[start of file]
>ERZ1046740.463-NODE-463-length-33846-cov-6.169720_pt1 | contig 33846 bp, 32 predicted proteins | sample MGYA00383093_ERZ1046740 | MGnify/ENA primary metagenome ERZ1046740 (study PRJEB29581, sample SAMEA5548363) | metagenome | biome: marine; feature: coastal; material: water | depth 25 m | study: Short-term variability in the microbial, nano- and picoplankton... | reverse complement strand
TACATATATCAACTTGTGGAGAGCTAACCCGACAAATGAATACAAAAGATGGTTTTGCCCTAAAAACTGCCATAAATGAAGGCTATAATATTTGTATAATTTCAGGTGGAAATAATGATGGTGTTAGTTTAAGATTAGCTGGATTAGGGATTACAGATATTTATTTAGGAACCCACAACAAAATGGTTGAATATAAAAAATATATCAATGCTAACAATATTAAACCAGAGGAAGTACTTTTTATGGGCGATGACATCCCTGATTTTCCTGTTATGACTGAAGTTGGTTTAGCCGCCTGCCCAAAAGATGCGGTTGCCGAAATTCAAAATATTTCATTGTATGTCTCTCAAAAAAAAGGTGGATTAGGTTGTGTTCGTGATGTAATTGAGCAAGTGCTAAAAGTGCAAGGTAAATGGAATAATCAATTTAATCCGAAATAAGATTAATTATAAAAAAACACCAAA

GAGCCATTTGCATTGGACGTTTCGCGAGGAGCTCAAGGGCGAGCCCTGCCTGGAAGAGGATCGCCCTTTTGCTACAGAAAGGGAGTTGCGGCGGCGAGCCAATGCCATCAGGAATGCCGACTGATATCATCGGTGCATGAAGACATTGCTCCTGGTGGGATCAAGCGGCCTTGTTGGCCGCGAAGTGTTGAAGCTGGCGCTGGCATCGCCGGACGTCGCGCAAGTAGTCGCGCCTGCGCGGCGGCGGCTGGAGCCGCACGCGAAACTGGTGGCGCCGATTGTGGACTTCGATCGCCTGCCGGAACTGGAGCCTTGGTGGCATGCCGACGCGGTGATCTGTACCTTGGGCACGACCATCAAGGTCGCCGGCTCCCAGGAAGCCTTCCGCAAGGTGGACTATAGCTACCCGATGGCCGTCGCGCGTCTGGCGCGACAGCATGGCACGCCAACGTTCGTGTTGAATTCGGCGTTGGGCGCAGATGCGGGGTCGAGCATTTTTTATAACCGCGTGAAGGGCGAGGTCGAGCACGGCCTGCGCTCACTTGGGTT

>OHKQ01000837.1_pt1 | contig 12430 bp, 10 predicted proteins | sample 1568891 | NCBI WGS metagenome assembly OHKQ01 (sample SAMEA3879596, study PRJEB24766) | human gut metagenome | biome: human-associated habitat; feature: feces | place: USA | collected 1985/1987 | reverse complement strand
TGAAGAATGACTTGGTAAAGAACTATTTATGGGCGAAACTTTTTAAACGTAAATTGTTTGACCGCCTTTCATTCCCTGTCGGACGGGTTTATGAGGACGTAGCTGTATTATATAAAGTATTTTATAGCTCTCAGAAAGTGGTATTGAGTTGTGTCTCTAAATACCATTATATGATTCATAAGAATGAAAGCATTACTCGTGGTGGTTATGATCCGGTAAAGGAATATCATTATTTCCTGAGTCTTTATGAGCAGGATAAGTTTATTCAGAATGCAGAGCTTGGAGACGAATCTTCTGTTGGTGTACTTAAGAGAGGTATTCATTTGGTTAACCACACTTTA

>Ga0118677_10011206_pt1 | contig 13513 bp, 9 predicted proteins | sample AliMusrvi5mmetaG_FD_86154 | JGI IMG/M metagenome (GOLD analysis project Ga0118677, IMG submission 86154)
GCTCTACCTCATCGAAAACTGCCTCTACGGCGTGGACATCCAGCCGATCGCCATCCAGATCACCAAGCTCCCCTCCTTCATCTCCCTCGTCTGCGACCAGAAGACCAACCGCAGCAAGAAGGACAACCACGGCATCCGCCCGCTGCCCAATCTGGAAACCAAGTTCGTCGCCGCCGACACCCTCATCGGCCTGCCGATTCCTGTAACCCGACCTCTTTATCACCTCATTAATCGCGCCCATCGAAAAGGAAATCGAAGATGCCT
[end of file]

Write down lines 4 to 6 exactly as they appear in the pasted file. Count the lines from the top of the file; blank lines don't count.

>OHKQ01000837.1_pt1 | contig 12430 bp, 10 predicted proteins | sample 1568891 | NCBI WGS metagenome assembly OHKQ01 (sample SAMEA3879596, study PRJEB24766) | human gut metagenome | biome: human-associated habitat; feature: feces | place: USA | collected 1985/1987 | reverse complement strand
TGAAGAATGACTTGGTAAAGAACTATTTATGGGCGAAACTTTTTAAACGTAAATTGTTTGACCGCCTTTCATTCCCTGTCGGACGGGTTTATGAGGACGTAGCTGTATTATATAAAGTATTTTATAGCTCTCAGAAAGTGGTATTGAGTTGTGTCTCTAAATACCATTATATGATTCATAAGAATGAAAGCATTACTCGTGGTGGTTATGATCCGGTAAAGGAATATCATTATTTCCTGAGTCTTTATGAGCAGGATAAGTTTATTCAGAATGCAGAGCTTGGAGACGAATCTTCTGTTGGTGTACTTAAGAGAGGTATTCATTTGGTTAACCACACTTTA

>Ga0118677_10011206_pt1 | contig 13513 bp, 9 predicted proteins | sample AliMusrvi5mmetaG_FD_86154 | JGI IMG/M metagenome (GOLD analysis project Ga0118677, IMG submission 86154)